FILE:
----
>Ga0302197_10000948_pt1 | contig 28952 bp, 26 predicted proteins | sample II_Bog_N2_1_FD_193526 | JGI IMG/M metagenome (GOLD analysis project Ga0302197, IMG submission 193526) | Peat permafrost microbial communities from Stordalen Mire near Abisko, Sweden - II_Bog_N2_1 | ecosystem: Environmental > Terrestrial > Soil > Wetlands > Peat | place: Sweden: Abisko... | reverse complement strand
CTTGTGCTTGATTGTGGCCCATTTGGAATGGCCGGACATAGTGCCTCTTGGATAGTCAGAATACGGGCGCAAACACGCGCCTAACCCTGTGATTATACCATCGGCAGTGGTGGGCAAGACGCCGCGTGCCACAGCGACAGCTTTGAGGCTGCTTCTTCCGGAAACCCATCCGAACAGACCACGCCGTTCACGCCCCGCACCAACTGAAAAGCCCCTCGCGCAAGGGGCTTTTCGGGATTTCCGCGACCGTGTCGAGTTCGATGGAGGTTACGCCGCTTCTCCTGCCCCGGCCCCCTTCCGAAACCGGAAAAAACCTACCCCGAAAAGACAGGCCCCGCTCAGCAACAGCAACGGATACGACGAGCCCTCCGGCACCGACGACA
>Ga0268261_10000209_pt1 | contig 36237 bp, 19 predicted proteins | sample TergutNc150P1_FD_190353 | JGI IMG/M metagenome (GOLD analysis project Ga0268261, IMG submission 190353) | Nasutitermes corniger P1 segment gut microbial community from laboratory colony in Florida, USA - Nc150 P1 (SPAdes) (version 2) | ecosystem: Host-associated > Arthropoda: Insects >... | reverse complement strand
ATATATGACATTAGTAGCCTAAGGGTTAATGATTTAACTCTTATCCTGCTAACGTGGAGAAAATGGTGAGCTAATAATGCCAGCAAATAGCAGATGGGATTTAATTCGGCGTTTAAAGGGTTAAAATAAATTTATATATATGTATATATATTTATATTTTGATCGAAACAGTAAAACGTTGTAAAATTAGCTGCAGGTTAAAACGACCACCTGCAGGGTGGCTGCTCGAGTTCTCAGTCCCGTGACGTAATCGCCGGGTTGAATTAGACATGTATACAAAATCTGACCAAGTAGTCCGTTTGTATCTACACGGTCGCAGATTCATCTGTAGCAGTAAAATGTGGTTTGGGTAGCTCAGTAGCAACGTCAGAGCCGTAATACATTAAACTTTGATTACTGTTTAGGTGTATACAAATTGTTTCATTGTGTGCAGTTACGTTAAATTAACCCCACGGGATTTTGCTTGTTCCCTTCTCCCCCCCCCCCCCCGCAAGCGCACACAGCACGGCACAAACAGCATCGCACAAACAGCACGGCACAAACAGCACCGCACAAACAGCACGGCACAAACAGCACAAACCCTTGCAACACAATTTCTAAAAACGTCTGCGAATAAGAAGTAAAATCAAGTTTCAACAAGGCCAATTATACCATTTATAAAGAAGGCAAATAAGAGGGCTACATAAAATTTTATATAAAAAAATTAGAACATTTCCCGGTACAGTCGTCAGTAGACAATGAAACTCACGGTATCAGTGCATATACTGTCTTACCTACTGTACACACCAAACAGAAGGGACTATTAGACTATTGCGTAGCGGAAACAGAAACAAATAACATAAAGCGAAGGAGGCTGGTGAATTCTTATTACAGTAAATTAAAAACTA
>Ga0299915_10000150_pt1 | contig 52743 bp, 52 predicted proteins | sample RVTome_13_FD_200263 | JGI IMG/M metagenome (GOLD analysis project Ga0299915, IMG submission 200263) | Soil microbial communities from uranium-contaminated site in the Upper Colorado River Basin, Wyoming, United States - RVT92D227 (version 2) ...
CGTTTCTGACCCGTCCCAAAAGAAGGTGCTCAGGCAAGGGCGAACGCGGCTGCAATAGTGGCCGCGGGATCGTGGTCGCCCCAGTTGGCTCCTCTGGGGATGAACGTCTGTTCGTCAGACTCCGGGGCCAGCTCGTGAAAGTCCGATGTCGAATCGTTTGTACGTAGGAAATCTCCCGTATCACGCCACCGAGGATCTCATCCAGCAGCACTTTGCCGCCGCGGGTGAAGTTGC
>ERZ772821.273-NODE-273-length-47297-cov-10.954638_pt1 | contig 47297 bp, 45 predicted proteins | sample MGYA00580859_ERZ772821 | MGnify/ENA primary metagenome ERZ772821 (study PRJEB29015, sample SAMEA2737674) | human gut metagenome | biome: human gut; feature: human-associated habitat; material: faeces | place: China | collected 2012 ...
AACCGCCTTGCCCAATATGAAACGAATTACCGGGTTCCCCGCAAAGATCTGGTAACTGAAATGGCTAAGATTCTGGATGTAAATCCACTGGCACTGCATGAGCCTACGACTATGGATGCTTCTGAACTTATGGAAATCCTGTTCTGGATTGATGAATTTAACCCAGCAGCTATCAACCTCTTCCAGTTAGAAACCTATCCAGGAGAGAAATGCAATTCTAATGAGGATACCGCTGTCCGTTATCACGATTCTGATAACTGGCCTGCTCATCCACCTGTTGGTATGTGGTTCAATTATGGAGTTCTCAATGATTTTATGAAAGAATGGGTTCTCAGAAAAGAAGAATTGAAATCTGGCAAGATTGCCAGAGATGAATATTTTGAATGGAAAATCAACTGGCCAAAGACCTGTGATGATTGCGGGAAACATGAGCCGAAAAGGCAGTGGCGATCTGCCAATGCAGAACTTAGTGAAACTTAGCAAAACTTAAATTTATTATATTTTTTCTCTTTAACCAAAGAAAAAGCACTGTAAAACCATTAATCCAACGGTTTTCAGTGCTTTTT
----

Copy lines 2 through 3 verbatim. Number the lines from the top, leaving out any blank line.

CTTGTGCTTGATTGTGGCCCATTTGGAATGGCCGGACATAGTGCCTCTTGGATAGTCAGAATACGGGCGCAAACACGCGCCTAACCCTGTGATTATACCATCGGCAGTGGTGGGCAAGACGCCGCGTGCCACAGCGACAGCTTTGAGGCTGCTTCTTCCGGAAACCCATCCGAACAGACCACGCCGTTCACGCCCCGCACCAACTGAAAAGCCCCTCGCGCAAGGGGCTTTTCGGGATTTCCGCGACCGTGTCGAGTTCGATGGAGGTTACGCCGCTTCTCCTGCCCCGGCCCCCTTCCGAAACCGGAAAAAACCTACCCCGAAAAGACAGGCCCCGCTCAGCAACAGCAACGGATACGACGAGCCCTCCGGCACCGACGACA
>Ga0268261_10000209_pt1 | contig 36237 bp, 19 predicted proteins | sample TergutNc150P1_FD_190353 | JGI IMG/M metagenome (GOLD analysis project Ga0268261, IMG submission 190353) | Nasutitermes corniger P1 segment gut microbial community from laboratory colony in Florida, USA - Nc150 P1 (SPAdes) (version 2) | ecosystem: Host-associated > Arthropoda: Insects >... | reverse complement strand